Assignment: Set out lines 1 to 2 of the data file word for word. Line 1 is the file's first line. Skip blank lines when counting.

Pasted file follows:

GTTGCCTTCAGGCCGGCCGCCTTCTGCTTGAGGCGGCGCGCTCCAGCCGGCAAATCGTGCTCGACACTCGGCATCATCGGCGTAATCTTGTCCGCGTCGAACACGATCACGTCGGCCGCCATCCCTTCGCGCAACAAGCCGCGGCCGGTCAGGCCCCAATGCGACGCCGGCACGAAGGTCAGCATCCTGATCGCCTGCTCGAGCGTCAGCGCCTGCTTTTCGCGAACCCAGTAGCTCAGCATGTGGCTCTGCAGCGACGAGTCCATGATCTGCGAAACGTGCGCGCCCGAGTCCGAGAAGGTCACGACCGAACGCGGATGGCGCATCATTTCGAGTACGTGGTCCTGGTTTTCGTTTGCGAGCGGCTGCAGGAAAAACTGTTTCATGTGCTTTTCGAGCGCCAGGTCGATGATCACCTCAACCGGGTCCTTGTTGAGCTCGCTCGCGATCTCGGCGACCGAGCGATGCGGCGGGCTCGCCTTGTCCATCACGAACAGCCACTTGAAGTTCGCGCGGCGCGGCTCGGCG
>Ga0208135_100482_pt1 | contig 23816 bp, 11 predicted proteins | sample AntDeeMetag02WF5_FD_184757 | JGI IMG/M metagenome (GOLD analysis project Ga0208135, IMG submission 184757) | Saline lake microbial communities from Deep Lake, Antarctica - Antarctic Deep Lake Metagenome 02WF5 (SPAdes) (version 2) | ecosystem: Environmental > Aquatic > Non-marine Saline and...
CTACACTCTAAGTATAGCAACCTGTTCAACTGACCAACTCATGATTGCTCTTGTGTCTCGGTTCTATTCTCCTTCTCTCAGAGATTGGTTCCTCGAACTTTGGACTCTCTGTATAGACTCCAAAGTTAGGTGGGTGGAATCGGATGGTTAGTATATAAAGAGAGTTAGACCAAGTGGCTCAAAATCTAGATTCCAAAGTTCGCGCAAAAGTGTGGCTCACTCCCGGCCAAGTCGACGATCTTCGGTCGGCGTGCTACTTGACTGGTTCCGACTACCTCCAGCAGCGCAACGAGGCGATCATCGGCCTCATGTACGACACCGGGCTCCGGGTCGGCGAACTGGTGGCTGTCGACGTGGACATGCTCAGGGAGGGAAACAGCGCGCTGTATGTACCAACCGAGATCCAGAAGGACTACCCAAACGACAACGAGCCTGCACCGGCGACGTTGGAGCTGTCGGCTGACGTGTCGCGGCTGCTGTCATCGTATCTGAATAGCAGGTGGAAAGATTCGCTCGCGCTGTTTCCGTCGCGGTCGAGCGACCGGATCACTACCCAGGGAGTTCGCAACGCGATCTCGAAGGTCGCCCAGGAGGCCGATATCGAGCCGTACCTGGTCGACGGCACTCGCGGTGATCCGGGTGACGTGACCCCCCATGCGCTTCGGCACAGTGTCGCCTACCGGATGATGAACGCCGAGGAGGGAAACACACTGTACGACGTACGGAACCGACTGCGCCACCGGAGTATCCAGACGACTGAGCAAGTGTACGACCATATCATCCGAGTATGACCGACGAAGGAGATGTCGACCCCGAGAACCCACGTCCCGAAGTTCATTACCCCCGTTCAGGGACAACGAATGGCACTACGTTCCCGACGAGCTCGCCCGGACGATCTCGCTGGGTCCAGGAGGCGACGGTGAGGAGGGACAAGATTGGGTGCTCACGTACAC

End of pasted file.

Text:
GTTGCCTTCAGGCCGGCCGCCTTCTGCTTGAGGCGGCGCGCTCCAGCCGGCAAATCGTGCTCGACACTCGGCATCATCGGCGTAATCTTGTCCGCGTCGAACACGATCACGTCGGCCGCCATCCCTTCGCGCAACAAGCCGCGGCCGGTCAGGCCCCAATGCGACGCCGGCACGAAGGTCAGCATCCTGATCGCCTGCTCGAGCGTCAGCGCCTGCTTTTCGCGAACCCAGTAGCTCAGCATGTGGCTCTGCAGCGACGAGTCCATGATCTGCGAAACGTGCGCGCCCGAGTCCGAGAAGGTCACGACCGAACGCGGATGGCGCATCATTTCGAGTACGTGGTCCTGGTTTTCGTTTGCGAGCGGCTGCAGGAAAAACTGTTTCATGTGCTTTTCGAGCGCCAGGTCGATGATCACCTCAACCGGGTCCTTGTTGAGCTCGCTCGCGATCTCGGCGACCGAGCGATGCGGCGGGCTCGCCTTGTCCATCACGAACAGCCACTTGAAGTTCGCGCGGCGCGGCTCGGCG
>Ga0208135_100482_pt1 | contig 23816 bp, 11 predicted proteins | sample AntDeeMetag02WF5_FD_184757 | JGI IMG/M metagenome (GOLD analysis project Ga0208135, IMG submission 184757) | Saline lake microbial communities from Deep Lake, Antarctica - Antarctic Deep Lake Metagenome 02WF5 (SPAdes) (version 2) | ecosystem: Environmental > Aquatic > Non-marine Saline and...